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Introduction to: SKOS

Nametag: "Hello, my name is SKOS"SKOS, which stands for Simple Knowledge Organization System, is a W3C standard, based on other Semantic Web standards (RDF and OWL), that provides a way to represent controlled vocabularies, taxonomies and thesauri. Specifically, SKOS itself is an OWL ontology and it can be written out in any RDF syntax.

Before we dive into SKOS, what is the difference between Controlled Vocabulary, Taxonomy and Thesaurus?

controlled vocabulary is a list of terms which a community or organization has agreed upon. For example: Monday, Tuesday, Wednesday, Thursday, Friday, Saturday, Sunday are the days of the week.

taxonomy is a controlled vocabulary organized in a hierarchy. For example, we can have the terms Computer, Tablet and Laptop and the concepts Tablet and Laptop are subclasses of Computer because a Tablet and Laptop are types of Computers.

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Trick or Treat: A Semantic Grab Bag Of Entertainment For the Occasion

Photo credit: Flickr/Erwiss, peace&love

It’s that spooky time of year again. With a happy Halloween to all, we present a selection of Halloween entertainment to dive into between answering the door for trick-or-treaters, or whenever you might like to have a little scarefest. They all come courtesy of searches done on some of the web’s semantically-enabled platforms.

Movies, from Jinni.com:

A search on Jinni, the semantic movie and TV “taste engine” that we first covered here, for “serial killer” theme, set in the 20th century in small towns, brings up some classics in the list of 41 that’s displayed, as well as some you may have missed when originally shown in theatres. Some in the list:

Halloween (of course): The 1978 John Carpenter-directed classic that started Jamie Lee Curtis on her fright-girl career (long before the yogurt days).  As a line in the summary says, the film “turned the slasher movie into a viable, successful genre. Halloween has been copied, parodied and even turned into a franchise of its own, but the original is still considered the best of the bunch.”

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Pfizer Moves Semantic Tech Forward, Helping Business Respond To Cost Pressures And Realize Efficiency Gains

A couple of years back, The Semantic Web Blog visited with Vijay Bulusu to gain some insight into how pharma giant Pfizer Inc. was moving forward with semantic technology (see article here). At last week’s Semantic Technology and Business Conference in New York City, Bulusu, director, informatics and innovation at Pfizer, provided additional perspective on the issue – first, during the presentation on Using Linked Semantic Data in Biomedical Research and Pharmaceuticals (see coverage of that here), and then in a follow-up conversation.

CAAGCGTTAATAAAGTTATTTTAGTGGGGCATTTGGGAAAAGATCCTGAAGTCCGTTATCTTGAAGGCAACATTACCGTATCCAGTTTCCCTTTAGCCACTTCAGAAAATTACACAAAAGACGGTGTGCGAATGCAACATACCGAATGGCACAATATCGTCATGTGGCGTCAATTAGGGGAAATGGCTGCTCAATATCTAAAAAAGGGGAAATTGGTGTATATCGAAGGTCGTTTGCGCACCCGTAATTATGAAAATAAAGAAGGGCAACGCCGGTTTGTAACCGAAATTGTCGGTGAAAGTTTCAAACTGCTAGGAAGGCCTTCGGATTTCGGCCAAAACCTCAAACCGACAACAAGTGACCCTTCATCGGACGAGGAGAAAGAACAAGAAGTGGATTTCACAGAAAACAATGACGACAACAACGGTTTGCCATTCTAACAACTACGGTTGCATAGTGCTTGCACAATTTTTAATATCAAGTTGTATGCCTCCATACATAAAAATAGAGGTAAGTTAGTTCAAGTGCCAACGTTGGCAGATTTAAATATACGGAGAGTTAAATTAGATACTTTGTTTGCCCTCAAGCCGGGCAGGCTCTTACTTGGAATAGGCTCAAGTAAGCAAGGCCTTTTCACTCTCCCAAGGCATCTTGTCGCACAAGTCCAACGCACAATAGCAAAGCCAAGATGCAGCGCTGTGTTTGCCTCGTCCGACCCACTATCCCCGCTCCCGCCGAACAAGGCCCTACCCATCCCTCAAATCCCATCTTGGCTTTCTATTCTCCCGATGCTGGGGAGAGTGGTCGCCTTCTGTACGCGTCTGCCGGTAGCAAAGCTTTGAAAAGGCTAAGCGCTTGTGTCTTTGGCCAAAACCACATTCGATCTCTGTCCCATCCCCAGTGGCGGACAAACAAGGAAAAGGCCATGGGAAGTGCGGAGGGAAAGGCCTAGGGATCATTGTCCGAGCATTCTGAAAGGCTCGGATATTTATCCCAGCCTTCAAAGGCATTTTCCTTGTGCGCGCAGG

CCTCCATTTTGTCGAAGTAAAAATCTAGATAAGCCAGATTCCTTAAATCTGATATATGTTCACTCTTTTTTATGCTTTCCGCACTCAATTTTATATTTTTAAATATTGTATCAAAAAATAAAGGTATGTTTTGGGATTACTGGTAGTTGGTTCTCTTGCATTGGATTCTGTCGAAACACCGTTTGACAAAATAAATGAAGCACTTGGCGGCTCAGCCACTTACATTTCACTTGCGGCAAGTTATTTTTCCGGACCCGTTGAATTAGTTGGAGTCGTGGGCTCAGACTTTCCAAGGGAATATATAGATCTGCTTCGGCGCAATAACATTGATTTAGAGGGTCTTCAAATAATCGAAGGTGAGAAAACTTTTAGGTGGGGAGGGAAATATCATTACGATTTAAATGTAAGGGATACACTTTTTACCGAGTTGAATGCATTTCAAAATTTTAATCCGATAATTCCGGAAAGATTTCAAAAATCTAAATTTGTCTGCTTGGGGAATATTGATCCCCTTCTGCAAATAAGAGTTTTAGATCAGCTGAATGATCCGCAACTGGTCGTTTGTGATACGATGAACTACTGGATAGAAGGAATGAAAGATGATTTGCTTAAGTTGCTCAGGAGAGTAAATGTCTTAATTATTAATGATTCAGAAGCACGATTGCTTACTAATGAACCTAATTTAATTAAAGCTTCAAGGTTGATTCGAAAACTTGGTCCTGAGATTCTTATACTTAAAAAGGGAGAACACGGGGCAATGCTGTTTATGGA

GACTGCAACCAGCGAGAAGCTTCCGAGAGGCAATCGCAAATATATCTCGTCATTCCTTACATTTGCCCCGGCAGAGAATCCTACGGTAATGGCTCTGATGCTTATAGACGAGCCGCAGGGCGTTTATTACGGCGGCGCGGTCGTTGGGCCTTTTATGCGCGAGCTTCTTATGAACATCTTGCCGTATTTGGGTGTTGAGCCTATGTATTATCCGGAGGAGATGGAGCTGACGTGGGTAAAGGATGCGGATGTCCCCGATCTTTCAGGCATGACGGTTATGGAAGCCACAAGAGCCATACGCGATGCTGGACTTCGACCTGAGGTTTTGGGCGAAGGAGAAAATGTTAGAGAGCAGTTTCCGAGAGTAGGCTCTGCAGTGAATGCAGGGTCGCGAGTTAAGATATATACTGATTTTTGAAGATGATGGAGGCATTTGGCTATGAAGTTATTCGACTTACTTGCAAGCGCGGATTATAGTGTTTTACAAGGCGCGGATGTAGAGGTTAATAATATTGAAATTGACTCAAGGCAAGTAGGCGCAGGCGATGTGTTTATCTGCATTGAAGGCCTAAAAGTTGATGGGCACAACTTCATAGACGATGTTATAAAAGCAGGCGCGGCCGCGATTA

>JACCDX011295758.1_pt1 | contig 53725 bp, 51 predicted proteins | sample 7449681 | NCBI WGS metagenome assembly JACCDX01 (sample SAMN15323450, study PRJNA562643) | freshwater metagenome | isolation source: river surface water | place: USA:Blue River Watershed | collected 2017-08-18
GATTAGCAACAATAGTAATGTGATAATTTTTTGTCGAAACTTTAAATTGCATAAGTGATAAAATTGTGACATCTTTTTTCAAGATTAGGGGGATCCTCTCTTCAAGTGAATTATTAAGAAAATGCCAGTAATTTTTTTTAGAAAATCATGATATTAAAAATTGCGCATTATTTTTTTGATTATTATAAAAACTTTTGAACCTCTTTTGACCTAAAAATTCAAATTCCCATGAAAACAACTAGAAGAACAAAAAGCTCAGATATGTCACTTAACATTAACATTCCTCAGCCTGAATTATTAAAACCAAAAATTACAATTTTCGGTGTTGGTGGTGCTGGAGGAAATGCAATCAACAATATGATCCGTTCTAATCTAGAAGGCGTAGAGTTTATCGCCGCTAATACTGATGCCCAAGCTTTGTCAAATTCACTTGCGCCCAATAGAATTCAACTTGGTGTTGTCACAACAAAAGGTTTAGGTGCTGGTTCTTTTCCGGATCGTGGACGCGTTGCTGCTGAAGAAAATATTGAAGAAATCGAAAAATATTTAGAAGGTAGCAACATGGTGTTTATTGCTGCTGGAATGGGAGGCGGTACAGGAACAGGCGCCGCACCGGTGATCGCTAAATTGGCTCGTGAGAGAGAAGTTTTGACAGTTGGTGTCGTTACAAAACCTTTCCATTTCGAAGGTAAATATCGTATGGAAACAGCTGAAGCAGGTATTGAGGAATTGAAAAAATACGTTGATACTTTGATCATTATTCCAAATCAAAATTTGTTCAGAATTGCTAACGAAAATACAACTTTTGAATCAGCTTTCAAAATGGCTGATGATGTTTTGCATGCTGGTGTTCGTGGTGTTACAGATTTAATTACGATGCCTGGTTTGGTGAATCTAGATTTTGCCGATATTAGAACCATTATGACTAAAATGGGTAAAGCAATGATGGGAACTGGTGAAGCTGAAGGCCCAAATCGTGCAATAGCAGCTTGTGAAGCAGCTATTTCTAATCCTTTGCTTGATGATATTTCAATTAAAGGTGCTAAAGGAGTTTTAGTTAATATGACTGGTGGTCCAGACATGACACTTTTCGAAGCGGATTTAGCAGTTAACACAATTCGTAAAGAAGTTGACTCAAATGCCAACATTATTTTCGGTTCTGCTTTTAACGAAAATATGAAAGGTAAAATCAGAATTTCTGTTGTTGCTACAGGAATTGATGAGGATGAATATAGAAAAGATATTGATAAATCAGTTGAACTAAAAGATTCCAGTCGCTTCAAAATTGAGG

A struggle for pharma companies, Bulusu notes, sits in driving standards for data that exists across system silos, so it is broadly applicable across groups. A transaction like creating a batch of materials, doing analytical testing on it and enabling clinical trial releases is the work of multiple groups of people in departments like R&D entering data across different systems.

The foundational layer needed to support data aggregation in a persistent graph semantic database and visualization with collaborative, semantic knowledge maps “is all about data already in transactional, silo’d systems,” Bulusu says. “We want to make sure that across those systems, key data is entered consistently for entities.” That means limiting them to selecting via a drop-down list from a vocabulary that is consistently managed and published from a single source to all these transaction systems, so the same entity is called by the same name as it traverses systems to support analytics and other requirements. That, he says, “is where we directly impact the day-to-day operational work of users.”

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Google’s Rich Snippet Testing Tool Revised and Renamed Structured Data Testing Tool

Google has released the structured data testing tool, a new and renamed version of its rich snippet testing tool. According to a blog by Yong Zhu, on behalf of the rich snippets testing tool team, improvements include:

 

  • How rich snippets are displayed in the testing tool to better match how they appear in search results;
  • A new visual design to make it clearer what structured data it can extract from the page, and how that may be shown in search results;
  • And the availability of the tool in languages other than English (French, Spanish, Arabic, for example) to help webmasters from around the world build structured-data-enabled websites.

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The Semantic Link – September, 2012

Paul Miller, Bernadette Hyland, Ivan Herman, Eric Hoffer, Andraz Tori, Peter Brown, Christine Connors, Eric Franzon

On Friday, September 15, a group of Semantic Technology thought leaders from around the globe met with their host and colleague, Paul Miller, for the latest installment of the Semantic Link, a monthly podcast covering the world of Semantic Technologies. This episode includes a discussion about Big Data and Semantics, as well as some discussion of general trends in the Semantic Technology space.